The crisis in Japan is a top priority as Francis Wiercinski takes charge
POSTED: 01:30 a.m. HST, Mar 22, 2011
Command of U.S. Army Pacific changed hands yesterday in a ceremony reflecting Fort Shafter’s multifaceted responsibilities, including the crisis in Japan, wars in Iraq and Afghanistan, and relations with Asia-Pacific nations.
Lt. Gen. Benjamin R. “Randy” Mixon, who transferred command to Lt. Gen. Francis J. Wiercinski on the post’s Palm Circle, directed his first comments to two retired Japanese Ground Self Defense Force generals and Consul General Yoshihiko Kamo who were present at the ceremony.
Mixon expressed “deep regrets for the tragedy that has occurred in Japan” and added that the U.S. military and people of America “stand behind the people of Japan.”
Wiercinski said after the command transfer that units under U.S. Army Pacific control are part of the evacuation planning for military dependents on Honshu island.
“It’s voluntary right now, but we are also helping to coordinate all of that effort,” Wiercinski said.
“We have over 7,000 dependents that are there in Japan. If they all wish to come back, that is a large contingent to be bringing out of the country — and that’s just the Army part of that,” he said.
CNN reported yesterday that the U.S. military is considering the mandatory evacuation of thousands of U.S. troops and their families from Yokosuka, south of Tokyo, with worries that radioactive particles could blow over Navy bases there.
The Navy is providing potassium iodide for all U.S. military members at Fleet Activities Yokosuka and Naval Air Facility Atsugi.
Adm. Robert Willard, commander of U.S. Pacific Command at Camp Smith, said last week that plans were drawn up should 87,300 Americans — military and civilians — need to be evacuated from the greater Tokyo area.
Officials in Hawaii said there are about 2,500 U.S. Army soldiers in Japan.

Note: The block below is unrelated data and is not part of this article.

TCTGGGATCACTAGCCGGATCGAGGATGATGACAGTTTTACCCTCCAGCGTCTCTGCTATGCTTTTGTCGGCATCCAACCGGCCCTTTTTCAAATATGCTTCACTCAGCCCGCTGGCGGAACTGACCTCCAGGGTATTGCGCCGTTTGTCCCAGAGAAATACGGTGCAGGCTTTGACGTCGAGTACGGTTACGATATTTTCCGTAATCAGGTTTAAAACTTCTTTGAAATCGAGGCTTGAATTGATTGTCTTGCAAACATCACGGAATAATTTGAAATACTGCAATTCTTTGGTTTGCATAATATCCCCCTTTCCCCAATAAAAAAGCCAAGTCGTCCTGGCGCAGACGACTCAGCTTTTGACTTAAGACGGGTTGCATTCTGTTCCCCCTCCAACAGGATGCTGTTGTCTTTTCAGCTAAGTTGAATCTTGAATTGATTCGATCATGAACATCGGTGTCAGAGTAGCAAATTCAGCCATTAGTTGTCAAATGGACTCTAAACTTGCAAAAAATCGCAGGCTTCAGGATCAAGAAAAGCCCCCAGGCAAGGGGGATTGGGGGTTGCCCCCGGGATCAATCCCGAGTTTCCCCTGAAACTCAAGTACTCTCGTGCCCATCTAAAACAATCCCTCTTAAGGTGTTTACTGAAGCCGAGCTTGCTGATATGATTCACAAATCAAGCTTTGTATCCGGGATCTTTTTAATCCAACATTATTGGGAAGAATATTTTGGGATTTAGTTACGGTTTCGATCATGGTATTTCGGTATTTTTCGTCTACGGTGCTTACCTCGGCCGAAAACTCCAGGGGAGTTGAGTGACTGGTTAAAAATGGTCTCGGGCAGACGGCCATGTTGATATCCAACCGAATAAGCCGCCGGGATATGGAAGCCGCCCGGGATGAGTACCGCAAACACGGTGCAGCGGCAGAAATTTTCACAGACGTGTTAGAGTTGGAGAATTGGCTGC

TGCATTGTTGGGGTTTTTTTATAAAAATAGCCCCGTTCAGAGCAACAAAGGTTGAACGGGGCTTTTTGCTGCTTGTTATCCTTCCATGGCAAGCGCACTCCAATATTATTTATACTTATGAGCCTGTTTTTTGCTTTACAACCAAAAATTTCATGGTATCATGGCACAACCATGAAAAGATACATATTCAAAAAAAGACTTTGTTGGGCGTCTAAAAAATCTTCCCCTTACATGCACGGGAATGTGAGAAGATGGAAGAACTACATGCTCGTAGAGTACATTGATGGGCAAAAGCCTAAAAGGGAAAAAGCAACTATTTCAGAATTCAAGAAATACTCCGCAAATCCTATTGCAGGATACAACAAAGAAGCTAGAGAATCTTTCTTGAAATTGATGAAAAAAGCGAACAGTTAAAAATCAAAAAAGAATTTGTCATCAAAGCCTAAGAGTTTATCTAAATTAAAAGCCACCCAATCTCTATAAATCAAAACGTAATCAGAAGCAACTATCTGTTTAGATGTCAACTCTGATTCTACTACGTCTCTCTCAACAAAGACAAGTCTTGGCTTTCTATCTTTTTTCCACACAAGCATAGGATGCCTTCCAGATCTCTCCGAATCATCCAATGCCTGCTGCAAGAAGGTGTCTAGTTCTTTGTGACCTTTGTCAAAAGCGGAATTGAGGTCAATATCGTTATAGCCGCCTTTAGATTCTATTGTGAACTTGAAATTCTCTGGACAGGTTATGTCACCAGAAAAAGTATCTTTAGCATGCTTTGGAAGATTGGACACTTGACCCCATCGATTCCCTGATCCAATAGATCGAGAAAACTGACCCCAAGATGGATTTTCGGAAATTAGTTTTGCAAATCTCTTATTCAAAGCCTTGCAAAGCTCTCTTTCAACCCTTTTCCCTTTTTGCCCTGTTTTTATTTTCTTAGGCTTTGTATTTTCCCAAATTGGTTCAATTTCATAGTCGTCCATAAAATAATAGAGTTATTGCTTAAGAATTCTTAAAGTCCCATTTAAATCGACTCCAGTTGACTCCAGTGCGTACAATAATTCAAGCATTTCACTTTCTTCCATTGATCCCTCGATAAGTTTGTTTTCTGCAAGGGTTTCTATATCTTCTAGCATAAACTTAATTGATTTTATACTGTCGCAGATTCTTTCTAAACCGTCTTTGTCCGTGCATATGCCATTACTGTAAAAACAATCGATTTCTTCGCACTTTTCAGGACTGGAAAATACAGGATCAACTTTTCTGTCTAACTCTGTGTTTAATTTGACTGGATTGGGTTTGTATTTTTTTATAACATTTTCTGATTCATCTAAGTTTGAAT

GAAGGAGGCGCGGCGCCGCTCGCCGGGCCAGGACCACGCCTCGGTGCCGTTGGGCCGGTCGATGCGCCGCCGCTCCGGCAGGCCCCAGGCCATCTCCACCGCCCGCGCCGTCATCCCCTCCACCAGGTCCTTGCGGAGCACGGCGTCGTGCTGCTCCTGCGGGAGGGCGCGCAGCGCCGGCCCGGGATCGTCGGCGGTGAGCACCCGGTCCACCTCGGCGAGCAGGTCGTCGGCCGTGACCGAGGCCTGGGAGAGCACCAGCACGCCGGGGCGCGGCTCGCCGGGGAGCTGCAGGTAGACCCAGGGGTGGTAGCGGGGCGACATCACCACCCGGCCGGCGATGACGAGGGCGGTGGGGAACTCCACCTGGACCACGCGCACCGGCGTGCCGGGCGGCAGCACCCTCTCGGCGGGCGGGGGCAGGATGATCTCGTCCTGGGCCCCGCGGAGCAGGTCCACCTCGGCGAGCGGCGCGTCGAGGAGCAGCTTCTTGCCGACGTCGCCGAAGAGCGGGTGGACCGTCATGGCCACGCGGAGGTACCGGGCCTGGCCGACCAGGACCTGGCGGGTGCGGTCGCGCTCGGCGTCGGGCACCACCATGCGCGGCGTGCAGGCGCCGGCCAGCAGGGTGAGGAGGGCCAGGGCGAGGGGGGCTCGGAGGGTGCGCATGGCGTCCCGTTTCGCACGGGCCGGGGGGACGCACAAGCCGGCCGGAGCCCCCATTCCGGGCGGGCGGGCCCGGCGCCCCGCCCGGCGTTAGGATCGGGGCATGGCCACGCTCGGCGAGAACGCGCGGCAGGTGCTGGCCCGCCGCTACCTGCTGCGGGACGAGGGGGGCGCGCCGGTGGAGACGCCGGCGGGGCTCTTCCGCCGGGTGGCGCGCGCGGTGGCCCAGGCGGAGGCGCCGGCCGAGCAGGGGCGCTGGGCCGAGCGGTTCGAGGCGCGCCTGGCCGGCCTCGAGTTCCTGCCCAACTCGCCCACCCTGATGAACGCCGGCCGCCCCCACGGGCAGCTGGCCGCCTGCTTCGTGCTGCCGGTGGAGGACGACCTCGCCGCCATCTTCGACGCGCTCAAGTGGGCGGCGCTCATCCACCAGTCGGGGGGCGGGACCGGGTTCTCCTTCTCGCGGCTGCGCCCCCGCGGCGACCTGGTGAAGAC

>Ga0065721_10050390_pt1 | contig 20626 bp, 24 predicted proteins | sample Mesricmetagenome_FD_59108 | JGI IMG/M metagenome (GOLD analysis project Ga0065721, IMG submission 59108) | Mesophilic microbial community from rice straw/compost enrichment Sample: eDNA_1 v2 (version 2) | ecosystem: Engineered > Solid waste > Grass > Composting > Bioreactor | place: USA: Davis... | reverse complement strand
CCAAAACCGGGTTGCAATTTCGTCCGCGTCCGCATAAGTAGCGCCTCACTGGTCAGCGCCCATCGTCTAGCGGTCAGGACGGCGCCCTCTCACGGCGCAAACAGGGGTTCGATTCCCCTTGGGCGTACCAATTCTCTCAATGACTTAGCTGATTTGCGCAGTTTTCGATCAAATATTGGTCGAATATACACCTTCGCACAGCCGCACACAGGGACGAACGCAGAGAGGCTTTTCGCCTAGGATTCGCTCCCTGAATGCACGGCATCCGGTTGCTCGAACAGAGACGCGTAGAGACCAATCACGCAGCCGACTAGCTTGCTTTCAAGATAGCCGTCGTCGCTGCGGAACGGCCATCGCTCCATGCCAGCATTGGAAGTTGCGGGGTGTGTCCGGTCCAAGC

Wiercinski, who was commander of U.S. Army Japan from 2008 to 2010 and was briefly the acting senior commander at Fort Campbell, Ky., said he was in Japan when the recent earthquake hit, “so I’m intimately familiar with just the tragedy that occurred and the sadness of the Japanese people.”
Mixon, 58, commanded U.S. Army Pacific since February 2008. Before that he headed up the 25th Infantry Division at Schofield Barracks. During a 2006-07 deployment he oversaw 23,000 U.S. troops in northern Iraq.
On that deployment, Wiercinski was Mixon’s deputy commander and had responsibility for Mosul operations.
Army Vice Chief of Staff Gen. Peter W. Chiarelli told more than 1,500 people at yesterday’s ceremony that Mixon, over a nearly 36-year Army career, commanded a company in the 75th Ranger Regiment, fought in Desert Shield/Desert Storm and led the effort in northern Iraq when Chiarelli was commander of Multi-National Corps-Iraq.
Chiarelli quoted an email from Lt. Gen. David Huntoon, who knows Mixon, who wrote that “Randy can conduct effective conversations with international counterparts across the vast Pacific and focus with equal capacity on the needs of the families of his deployed soldiers. He’s always been a soldier’s general.”
Gov. Neil Abercrombie and Air Force four-star Gen. Gary North, commander of Pacific Air Forces, were among those in attendance.
Wiercinski said U.S. Army Pacific has provided more than 100,000 soldiers to the wars in Iraq and Afghanistan and other overseas operations, with more than 10,000 deploying last year. About 7,000 from the command have deployed already this year, he said.